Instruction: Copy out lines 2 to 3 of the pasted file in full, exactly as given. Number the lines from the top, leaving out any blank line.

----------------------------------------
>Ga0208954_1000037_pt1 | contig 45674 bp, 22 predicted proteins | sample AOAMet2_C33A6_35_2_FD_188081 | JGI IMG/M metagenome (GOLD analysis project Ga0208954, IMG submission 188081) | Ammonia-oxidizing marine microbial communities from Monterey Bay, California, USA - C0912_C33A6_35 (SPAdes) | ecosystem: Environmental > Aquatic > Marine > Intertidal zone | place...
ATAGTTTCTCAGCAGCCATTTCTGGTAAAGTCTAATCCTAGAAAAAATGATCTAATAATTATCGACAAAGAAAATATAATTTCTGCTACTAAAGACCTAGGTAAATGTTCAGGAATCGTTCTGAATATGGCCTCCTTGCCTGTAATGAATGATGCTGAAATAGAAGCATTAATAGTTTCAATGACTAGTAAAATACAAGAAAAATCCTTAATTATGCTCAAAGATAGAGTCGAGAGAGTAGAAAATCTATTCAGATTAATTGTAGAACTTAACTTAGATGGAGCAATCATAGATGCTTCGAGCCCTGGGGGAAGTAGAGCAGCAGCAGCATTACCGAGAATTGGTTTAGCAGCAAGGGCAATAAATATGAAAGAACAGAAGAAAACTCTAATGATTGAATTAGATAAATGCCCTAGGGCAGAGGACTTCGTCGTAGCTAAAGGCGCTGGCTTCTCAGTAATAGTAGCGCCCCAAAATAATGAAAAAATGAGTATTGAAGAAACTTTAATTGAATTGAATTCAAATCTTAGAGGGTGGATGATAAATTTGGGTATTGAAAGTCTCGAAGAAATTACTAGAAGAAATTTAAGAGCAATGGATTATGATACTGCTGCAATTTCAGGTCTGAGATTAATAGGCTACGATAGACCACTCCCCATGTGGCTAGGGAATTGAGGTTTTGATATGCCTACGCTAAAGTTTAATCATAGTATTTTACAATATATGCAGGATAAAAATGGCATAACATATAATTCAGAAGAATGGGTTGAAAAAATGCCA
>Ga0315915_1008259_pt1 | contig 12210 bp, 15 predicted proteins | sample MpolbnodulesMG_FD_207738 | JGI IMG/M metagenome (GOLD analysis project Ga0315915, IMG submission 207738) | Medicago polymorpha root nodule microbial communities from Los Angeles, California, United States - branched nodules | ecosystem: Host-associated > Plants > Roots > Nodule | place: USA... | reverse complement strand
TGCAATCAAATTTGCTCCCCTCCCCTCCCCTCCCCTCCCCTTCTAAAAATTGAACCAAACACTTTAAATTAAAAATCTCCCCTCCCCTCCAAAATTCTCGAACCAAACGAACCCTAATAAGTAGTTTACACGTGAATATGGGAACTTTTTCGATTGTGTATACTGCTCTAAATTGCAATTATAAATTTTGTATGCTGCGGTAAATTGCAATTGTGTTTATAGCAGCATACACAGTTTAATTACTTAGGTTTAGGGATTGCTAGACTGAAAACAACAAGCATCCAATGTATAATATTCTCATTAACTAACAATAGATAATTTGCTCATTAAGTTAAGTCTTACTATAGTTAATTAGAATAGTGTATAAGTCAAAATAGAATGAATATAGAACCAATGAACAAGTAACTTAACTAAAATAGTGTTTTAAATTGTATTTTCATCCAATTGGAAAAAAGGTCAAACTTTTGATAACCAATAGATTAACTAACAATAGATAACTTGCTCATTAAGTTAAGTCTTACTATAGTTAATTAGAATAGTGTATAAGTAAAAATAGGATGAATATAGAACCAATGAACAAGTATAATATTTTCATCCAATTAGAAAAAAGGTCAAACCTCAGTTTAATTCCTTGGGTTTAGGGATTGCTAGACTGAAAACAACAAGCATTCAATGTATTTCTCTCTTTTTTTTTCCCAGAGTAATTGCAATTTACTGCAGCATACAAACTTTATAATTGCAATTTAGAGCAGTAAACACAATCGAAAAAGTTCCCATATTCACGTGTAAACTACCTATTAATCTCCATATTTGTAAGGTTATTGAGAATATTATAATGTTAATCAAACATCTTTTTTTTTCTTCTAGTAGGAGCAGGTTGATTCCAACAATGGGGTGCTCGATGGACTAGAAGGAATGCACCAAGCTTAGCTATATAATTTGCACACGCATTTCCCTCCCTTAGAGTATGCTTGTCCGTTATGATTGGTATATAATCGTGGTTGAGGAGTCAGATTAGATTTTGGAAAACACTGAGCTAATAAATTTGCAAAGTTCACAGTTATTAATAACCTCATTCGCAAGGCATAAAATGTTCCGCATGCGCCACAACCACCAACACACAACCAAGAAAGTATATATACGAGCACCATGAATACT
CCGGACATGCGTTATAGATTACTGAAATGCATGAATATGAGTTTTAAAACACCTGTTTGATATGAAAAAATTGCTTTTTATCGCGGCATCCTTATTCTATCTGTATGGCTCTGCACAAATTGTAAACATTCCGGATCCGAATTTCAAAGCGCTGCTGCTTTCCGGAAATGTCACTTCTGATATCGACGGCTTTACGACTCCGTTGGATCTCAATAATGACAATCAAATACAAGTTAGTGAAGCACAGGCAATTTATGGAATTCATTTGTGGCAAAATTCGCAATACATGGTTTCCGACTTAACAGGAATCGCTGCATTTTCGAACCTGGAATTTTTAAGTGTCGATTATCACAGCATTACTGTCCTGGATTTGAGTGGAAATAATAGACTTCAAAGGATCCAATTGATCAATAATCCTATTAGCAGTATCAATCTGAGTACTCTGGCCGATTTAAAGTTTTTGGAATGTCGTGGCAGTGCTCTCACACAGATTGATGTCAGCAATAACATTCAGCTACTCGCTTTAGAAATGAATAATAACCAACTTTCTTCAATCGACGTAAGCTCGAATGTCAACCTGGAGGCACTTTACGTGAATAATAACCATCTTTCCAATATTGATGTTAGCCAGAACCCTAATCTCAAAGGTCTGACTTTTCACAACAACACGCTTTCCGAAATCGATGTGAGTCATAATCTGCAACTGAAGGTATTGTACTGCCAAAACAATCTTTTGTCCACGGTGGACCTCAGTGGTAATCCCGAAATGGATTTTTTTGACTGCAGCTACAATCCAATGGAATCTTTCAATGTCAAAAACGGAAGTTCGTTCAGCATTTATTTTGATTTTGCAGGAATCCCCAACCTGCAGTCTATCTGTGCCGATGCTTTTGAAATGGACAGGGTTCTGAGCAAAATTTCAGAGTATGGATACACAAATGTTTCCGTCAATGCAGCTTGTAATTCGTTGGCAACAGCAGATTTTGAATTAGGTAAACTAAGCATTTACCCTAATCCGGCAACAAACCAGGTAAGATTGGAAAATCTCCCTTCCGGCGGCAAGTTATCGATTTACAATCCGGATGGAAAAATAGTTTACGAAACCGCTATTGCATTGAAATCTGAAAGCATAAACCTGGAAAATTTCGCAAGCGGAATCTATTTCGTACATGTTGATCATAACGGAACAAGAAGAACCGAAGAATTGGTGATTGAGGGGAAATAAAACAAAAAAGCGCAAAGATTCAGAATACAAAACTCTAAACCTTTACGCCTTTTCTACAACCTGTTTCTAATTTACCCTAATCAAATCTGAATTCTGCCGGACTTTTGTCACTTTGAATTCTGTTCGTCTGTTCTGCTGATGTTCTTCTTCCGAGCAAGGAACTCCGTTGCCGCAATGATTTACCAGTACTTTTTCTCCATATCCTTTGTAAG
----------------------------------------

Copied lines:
ATAGTTTCTCAGCAGCCATTTCTGGTAAAGTCTAATCCTAGAAAAAATGATCTAATAATTATCGACAAAGAAAATATAATTTCTGCTACTAAAGACCTAGGTAAATGTTCAGGAATCGTTCTGAATATGGCCTCCTTGCCTGTAATGAATGATGCTGAAATAGAAGCATTAATAGTTTCAATGACTAGTAAAATACAAGAAAAATCCTTAATTATGCTCAAAGATAGAGTCGAGAGAGTAGAAAATCTATTCAGATTAATTGTAGAACTTAACTTAGATGGAGCAATCATAGATGCTTCGAGCCCTGGGGGAAGTAGAGCAGCAGCAGCATTACCGAGAATTGGTTTAGCAGCAAGGGCAATAAATATGAAAGAACAGAAGAAAACTCTAATGATTGAATTAGATAAATGCCCTAGGGCAGAGGACTTCGTCGTAGCTAAAGGCGCTGGCTTCTCAGTAATAGTAGCGCCCCAAAATAATGAAAAAATGAGTATTGAAGAAACTTTAATTGAATTGAATTCAAATCTTAGAGGGTGGATGATAAATTTGGGTATTGAAAGTCTCGAAGAAATTACTAGAAGAAATTTAAGAGCAATGGATTATGATACTGCTGCAATTTCAGGTCTGAGATTAATAGGCTACGATAGACCACTCCCCATGTGGCTAGGGAATTGAGGTTTTGATATGCCTACGCTAAAGTTTAATCATAGTATTTTACAATATATGCAGGATAAAAATGGCATAACATATAATTCAGAAGAATGGGTTGAAAAAATGCCA
>Ga0315915_1008259_pt1 | contig 12210 bp, 15 predicted proteins | sample MpolbnodulesMG_FD_207738 | JGI IMG/M metagenome (GOLD analysis project Ga0315915, IMG submission 207738) | Medicago polymorpha root nodule microbial communities from Los Angeles, California, United States - branched nodules | ecosystem: Host-associated > Plants > Roots > Nodule | place: USA... | reverse complement strand